Finally, responsible procurement is not possible without the necessary investment in human capital to fully understand the systems' technical limitations and allow for proper risk management. We were encouraged by Executive Order 14110’s[4] emphasis on bringing in public servants with the necessary skills and training for these roles. OMB should encourage both government IT professionals and procurement officials to train on AI to ensure effective solutions for mission delivery can be procured and deployed. 

Question 4: Performance-Based Procurement of AI

Performance-based contracting, such as the use of Statements of Objectives (“SOOs”) and not Statements of Work (“SOWs”), are an effective mechanism for AI procurement[5]. SOOs simplify the process for the government to acquire emerging and innovative commercial technology without the need to specify all systems requirements upfront. This will make source selection less fraught and allow government mission owners to select the best AI solution that accomplishes their objectives and enables responsible AI innovation in an agency.  

II. Managing the Performance and Risks of AI

Question 5: Vendor Provided Documentation

Transparency in the procurement process, and for data access where appropriate safeguards are present, is essential. As highlighted within the question, access to development information and data should be balanced with the need to protect certain types of sensitive information. The government should not request any specific training data or data sets on AI models that the government acquires from vendors because: (1) they are impossible for procurement officials to wade through; (2) detailed reviews of the training data will not answer questions about model outputs; and (3) the data sets and their weights are trade secrets and intellectual property that vendors look to protect.

Agencies should use existing resources such as disclosure documentation or AI Service Cards to determine details about training data and incorporate that into internal risk assessment methodologies.

Finally, any information-sharing related to the development of the model should be associated with the level of risk of the specific use case of the technology.

Question 6: Responsibilities for Testing and Validation

Differences exist between the vendors and agencies in discussing responsibilities. Vendors are well-informed about the existing standards and benchmarks in creating the model, whereas agencies are familiar with the intended application of the technology. Therefore, vendors should be responsible for conducting an assessment to ensure it meets existing safety standards, and the agencies should assess the intended use and application of the system.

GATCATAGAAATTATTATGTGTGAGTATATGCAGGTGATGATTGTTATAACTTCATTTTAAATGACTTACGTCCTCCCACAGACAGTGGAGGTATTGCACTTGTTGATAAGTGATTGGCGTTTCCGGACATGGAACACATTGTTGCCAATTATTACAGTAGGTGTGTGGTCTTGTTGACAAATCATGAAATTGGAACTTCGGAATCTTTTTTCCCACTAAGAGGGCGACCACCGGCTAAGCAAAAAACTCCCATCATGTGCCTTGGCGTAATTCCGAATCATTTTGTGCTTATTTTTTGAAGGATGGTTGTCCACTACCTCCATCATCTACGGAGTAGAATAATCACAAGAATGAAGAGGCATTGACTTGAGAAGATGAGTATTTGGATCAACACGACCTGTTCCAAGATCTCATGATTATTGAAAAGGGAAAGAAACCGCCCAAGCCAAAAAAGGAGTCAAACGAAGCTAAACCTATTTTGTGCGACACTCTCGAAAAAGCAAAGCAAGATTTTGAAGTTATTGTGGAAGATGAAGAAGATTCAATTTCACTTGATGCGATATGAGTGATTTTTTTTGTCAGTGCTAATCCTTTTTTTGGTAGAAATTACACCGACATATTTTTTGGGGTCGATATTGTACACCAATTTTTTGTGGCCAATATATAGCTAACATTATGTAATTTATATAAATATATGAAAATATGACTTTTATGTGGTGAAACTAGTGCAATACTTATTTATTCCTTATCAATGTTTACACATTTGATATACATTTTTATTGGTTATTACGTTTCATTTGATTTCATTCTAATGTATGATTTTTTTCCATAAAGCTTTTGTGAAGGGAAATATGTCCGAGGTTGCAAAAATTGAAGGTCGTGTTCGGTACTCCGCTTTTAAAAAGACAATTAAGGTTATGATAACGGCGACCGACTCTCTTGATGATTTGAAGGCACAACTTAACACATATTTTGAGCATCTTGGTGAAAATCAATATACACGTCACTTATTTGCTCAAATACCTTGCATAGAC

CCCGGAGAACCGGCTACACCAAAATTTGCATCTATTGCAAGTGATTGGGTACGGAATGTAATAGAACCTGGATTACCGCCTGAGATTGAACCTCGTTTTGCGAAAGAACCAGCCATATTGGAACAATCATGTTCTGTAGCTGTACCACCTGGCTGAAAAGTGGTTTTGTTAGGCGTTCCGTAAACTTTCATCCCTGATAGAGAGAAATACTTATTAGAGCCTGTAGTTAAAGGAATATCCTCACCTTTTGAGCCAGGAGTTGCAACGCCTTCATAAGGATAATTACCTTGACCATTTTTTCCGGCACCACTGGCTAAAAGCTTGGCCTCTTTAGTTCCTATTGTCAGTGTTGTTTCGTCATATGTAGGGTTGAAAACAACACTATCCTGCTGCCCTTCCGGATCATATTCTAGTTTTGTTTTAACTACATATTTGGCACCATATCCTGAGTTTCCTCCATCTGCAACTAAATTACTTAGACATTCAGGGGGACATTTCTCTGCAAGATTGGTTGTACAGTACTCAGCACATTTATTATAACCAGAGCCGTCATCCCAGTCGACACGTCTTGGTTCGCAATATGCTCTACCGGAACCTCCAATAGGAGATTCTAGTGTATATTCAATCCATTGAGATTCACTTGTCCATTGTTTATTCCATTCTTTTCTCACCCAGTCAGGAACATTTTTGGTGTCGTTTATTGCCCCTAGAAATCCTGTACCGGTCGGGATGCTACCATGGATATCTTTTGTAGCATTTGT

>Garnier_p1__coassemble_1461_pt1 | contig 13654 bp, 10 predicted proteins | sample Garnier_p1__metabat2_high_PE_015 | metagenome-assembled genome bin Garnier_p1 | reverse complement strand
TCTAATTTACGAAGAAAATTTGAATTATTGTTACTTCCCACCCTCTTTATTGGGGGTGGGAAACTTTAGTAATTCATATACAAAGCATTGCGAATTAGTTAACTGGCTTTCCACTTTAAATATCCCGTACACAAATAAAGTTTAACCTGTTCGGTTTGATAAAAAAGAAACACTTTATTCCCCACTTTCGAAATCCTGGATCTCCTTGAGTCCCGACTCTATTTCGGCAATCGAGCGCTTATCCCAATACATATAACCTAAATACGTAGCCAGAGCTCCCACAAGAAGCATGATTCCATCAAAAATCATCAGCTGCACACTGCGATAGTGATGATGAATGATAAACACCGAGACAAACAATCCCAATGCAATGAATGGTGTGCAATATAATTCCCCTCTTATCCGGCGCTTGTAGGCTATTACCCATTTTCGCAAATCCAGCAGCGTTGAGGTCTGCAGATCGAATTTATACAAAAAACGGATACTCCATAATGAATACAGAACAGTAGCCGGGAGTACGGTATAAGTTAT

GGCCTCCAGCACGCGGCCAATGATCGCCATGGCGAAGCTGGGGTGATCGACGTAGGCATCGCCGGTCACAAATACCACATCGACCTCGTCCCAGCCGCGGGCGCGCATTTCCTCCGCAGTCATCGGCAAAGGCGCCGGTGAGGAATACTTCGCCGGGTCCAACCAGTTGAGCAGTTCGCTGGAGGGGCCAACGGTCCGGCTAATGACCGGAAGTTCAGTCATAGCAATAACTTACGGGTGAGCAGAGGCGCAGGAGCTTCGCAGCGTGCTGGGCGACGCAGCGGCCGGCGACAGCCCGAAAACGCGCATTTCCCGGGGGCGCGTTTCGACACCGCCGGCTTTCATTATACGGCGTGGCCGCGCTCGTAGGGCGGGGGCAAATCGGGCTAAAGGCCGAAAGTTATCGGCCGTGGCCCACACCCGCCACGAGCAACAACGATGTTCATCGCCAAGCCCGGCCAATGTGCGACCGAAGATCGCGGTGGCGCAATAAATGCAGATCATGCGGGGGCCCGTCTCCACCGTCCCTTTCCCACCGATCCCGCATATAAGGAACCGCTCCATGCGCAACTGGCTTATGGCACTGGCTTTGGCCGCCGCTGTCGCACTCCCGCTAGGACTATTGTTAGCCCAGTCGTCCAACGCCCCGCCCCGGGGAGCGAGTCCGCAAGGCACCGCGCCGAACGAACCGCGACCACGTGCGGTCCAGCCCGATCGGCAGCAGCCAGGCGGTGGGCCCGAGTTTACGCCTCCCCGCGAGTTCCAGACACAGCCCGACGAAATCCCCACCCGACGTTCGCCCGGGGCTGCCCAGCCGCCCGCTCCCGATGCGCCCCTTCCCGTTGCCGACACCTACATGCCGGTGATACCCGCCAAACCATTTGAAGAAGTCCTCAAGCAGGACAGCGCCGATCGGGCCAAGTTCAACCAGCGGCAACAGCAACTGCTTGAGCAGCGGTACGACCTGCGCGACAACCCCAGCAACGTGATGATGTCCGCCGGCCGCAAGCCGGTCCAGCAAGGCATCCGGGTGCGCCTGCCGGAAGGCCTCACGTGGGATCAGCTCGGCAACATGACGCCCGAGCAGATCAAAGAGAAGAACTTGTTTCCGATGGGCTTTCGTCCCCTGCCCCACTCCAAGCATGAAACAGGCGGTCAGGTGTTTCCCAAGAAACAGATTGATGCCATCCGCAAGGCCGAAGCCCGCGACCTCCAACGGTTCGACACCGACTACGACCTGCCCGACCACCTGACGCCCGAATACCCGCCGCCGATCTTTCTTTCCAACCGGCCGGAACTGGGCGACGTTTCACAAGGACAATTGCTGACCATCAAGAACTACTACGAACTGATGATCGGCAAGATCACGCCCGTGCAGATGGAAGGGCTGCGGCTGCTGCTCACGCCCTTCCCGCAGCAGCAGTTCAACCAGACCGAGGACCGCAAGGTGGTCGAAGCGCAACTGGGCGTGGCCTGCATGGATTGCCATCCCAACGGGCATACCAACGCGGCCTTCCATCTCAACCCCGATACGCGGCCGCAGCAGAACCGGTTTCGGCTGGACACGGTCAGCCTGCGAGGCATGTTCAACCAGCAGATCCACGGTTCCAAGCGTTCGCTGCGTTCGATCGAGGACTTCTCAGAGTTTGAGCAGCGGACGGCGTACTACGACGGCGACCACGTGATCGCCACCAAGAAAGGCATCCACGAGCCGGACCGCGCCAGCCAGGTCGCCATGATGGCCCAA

Question 7: Protecting Vendors' Intellectual Property

Please see the answer to Question 5. ​

Question 8: Notice and Appeal

We support an appeals process that allows for public engagement when there is an allegation of an unfair result. Without such an ability, the public would be denied the essential capability to protect their rights and allow for the necessary trust in the technology to develop. Under such circumstances, agencies should engage based on their respective policies. Furthermore, an appeal must be explicitly directed at the agency and not the vendor. Agencies have an important role in protecting vendors' intellectual property and property information during an appeal process.

Question 9: Reducing the Risk of AI

Utilization of existing standards and best practices is essential in helping mitigate risks associated with harmful or illegal content or results in harm to the public. Furthermore, the Chamber has continued to outline the importance of the government engaging with all stakeholders to help address specific concerns should they arise.

Question 10: Protecting Civil Rights

Please see the answer to Question 9. ​

III. Conclusion

In conclusion, we appreciate the opportunity to provide high-level feedback on the request for information. The Chamber believes that more time is necessary for stakeholders to review and provide more substantive feedback, as the request will substantially impact the government’s ability to take advantage of AI tools. We encourage OMB to provide other opportunities to receive input from stakeholders regarding these issues. We are willing and ready to work with OMB and the Office of Federal Procurement Policy to ensure the government’s safe and secure use of AI.


Michael Richards
Senior Director
Chamber Technology Engagement Center
U.S. Chamber of Commerce

[1] U.S. Chamber Technology Engagement Center, “Maximizing Cost Savings: Unleashing the Value of Federal IT Modernization,” (April 2024) available at


[3] U.S. Chamber Press Release (October 30, 2023) available at

[4] 88 Fed. Reg. 75191 available at

[5] Office of Management and Budget, “A Guide to Best Practices for Performance-Based Service Contracting,” (October 1998) available at  

Comments AI Procurement OMB